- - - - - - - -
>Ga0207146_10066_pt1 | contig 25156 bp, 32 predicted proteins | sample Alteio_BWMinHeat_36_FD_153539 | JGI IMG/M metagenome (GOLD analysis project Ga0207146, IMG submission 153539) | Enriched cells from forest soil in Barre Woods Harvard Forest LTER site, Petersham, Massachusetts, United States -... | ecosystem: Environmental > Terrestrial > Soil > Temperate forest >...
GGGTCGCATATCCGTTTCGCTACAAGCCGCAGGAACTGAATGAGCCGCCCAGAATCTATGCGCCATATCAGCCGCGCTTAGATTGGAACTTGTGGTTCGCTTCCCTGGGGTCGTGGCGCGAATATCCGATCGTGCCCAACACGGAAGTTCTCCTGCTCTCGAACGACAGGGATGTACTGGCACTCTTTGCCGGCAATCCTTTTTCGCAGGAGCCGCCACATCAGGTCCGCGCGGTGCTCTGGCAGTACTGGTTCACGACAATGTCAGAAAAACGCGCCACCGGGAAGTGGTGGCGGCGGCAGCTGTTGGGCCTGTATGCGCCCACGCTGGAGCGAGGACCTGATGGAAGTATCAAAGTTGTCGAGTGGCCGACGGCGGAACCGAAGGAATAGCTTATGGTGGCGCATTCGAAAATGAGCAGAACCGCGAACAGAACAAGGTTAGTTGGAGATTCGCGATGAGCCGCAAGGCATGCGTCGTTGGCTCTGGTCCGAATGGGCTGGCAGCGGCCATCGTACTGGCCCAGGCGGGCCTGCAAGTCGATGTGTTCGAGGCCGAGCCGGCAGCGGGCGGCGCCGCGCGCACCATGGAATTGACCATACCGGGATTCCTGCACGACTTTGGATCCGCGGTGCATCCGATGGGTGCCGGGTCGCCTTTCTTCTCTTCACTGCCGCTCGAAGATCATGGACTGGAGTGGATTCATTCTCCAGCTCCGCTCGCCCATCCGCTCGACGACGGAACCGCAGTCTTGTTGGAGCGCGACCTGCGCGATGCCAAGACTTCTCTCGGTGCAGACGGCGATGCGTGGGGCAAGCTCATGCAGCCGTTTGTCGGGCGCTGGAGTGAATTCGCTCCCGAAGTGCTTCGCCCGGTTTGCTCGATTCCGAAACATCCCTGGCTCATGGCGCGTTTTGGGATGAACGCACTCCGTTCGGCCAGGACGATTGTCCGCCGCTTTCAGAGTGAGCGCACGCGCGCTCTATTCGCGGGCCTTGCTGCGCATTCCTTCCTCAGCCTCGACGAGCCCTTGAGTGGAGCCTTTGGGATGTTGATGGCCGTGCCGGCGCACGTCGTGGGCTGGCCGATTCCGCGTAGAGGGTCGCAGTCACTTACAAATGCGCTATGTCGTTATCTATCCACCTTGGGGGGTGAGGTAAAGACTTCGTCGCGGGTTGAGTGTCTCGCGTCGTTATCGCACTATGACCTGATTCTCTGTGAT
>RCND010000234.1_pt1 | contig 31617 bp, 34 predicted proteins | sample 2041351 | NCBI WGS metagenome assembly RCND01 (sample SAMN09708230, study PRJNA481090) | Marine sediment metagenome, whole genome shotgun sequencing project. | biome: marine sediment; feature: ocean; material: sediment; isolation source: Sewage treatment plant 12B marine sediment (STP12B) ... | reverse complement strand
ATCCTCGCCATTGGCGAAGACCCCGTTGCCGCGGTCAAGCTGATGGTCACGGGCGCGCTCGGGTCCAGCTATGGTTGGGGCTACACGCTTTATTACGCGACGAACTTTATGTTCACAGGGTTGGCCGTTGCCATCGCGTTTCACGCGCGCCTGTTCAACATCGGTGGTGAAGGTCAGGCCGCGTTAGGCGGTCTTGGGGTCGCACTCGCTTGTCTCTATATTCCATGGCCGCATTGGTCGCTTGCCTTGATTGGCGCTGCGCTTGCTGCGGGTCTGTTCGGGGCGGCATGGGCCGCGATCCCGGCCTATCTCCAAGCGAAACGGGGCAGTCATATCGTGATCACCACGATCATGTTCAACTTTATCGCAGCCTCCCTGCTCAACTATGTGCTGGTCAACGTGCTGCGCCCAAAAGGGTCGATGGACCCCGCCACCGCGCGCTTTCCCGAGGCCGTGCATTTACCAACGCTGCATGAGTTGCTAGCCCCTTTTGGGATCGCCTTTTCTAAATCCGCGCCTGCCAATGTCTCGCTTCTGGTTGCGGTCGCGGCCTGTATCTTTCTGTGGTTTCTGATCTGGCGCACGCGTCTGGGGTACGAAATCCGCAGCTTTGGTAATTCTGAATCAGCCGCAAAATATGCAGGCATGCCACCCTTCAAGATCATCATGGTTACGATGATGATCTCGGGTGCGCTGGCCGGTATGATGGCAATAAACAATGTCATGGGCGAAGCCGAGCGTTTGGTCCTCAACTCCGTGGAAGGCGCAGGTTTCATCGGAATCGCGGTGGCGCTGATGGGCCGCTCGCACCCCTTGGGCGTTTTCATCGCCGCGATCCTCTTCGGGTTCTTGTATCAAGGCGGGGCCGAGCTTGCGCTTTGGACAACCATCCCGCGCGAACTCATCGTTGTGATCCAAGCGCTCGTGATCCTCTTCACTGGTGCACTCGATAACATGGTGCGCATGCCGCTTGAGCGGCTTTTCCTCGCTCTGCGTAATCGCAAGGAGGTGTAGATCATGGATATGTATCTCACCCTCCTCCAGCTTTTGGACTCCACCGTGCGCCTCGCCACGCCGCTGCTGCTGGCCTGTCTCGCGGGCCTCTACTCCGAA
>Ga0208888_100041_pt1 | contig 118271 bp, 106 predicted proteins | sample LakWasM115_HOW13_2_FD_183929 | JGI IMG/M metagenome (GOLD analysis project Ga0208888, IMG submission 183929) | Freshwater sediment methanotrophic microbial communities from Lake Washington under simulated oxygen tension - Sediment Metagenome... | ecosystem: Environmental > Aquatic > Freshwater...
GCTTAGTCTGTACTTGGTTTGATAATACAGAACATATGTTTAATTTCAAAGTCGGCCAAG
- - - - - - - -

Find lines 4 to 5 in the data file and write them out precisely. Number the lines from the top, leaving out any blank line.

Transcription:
ATCCTCGCCATTGGCGAAGACCCCGTTGCCGCGGTCAAGCTGATGGTCACGGGCGCGCTCGGGTCCAGCTATGGTTGGGGCTACACGCTTTATTACGCGACGAACTTTATGTTCACAGGGTTGGCCGTTGCCATCGCGTTTCACGCGCGCCTGTTCAACATCGGTGGTGAAGGTCAGGCCGCGTTAGGCGGTCTTGGGGTCGCACTCGCTTGTCTCTATATTCCATGGCCGCATTGGTCGCTTGCCTTGATTGGCGCTGCGCTTGCTGCGGGTCTGTTCGGGGCGGCATGGGCCGCGATCCCGGCCTATCTCCAAGCGAAACGGGGCAGTCATATCGTGATCACCACGATCATGTTCAACTTTATCGCAGCCTCCCTGCTCAACTATGTGCTGGTCAACGTGCTGCGCCCAAAAGGGTCGATGGACCCCGCCACCGCGCGCTTTCCCGAGGCCGTGCATTTACCAACGCTGCATGAGTTGCTAGCCCCTTTTGGGATCGCCTTTTCTAAATCCGCGCCTGCCAATGTCTCGCTTCTGGTTGCGGTCGCGGCCTGTATCTTTCTGTGGTTTCTGATCTGGCGCACGCGTCTGGGGTACGAAATCCGCAGCTTTGGTAATTCTGAATCAGCCGCAAAATATGCAGGCATGCCACCCTTCAAGATCATCATGGTTACGATGATGATCTCGGGTGCGCTGGCCGGTATGATGGCAATAAACAATGTCATGGGCGAAGCCGAGCGTTTGGTCCTCAACTCCGTGGAAGGCGCAGGTTTCATCGGAATCGCGGTGGCGCTGATGGGCCGCTCGCACCCCTTGGGCGTTTTCATCGCCGCGATCCTCTTCGGGTTCTTGTATCAAGGCGGGGCCGAGCTTGCGCTTTGGACAACCATCCCGCGCGAACTCATCGTTGTGATCCAAGCGCTCGTGATCCTCTTCACTGGTGCACTCGATAACATGGTGCGCATGCCGCTTGAGCGGCTTTTCCTCGCTCTGCGTAATCGCAAGGAGGTGTAGATCATGGATATGTATCTCACCCTCCTCCAGCTTTTGGACTCCACCGTGCGCCTCGCCACGCCGCTGCTGCTGGCCTGTCTCGCGGGCCTCTACTCCGAA
>Ga0208888_100041_pt1 | contig 118271 bp, 106 predicted proteins | sample LakWasM115_HOW13_2_FD_183929 | JGI IMG/M metagenome (GOLD analysis project Ga0208888, IMG submission 183929) | Freshwater sediment methanotrophic microbial communities from Lake Washington under simulated oxygen tension - Sediment Metagenome... | ecosystem: Environmental > Aquatic > Freshwater...